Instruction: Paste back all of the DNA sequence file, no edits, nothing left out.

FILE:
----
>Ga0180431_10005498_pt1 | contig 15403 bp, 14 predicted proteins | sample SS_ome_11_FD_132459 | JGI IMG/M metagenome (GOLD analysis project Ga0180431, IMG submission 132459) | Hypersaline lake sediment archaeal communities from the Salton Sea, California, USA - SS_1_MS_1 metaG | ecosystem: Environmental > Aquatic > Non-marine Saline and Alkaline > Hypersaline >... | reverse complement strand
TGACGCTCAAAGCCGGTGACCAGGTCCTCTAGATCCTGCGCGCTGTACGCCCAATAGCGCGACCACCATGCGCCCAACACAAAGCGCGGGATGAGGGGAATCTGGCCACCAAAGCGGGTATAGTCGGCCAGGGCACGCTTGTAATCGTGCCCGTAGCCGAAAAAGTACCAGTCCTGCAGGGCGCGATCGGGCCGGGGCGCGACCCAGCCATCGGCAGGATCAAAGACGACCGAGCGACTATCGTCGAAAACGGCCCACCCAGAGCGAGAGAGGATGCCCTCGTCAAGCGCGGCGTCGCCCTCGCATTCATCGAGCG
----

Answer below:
>Ga0180431_10005498_pt1 | contig 15403 bp, 14 predicted proteins | sample SS_ome_11_FD_132459 | JGI IMG/M metagenome (GOLD analysis project Ga0180431, IMG submission 132459) | Hypersaline lake sediment archaeal communities from the Salton Sea, California, USA - SS_1_MS_1 metaG | ecosystem: Environmental > Aquatic > Non-marine Saline and Alkaline > Hypersaline >... | reverse complement strand
TGACGCTCAAAGCCGGTGACCAGGTCCTCTAGATCCTGCGCGCTGTACGCCCAATAGCGCGACCACCATGCGCCCAACACAAAGCGCGGGATGAGGGGAATCTGGCCACCAAAGCGGGTATAGTCGGCCAGGGCACGCTTGTAATCGTGCCCGTAGCCGAAAAAGTACCAGTCCTGCAGGGCGCGATCGGGCCGGGGCGCGACCCAGCCATCGGCAGGATCAAAGACGACCGAGCGACTATCGTCGAAAACGGCCCACCCAGAGCGAGAGAGGATGCCCTCGTCAAGCGCGGCGTCGCCCTCGCATTCATCGAGCG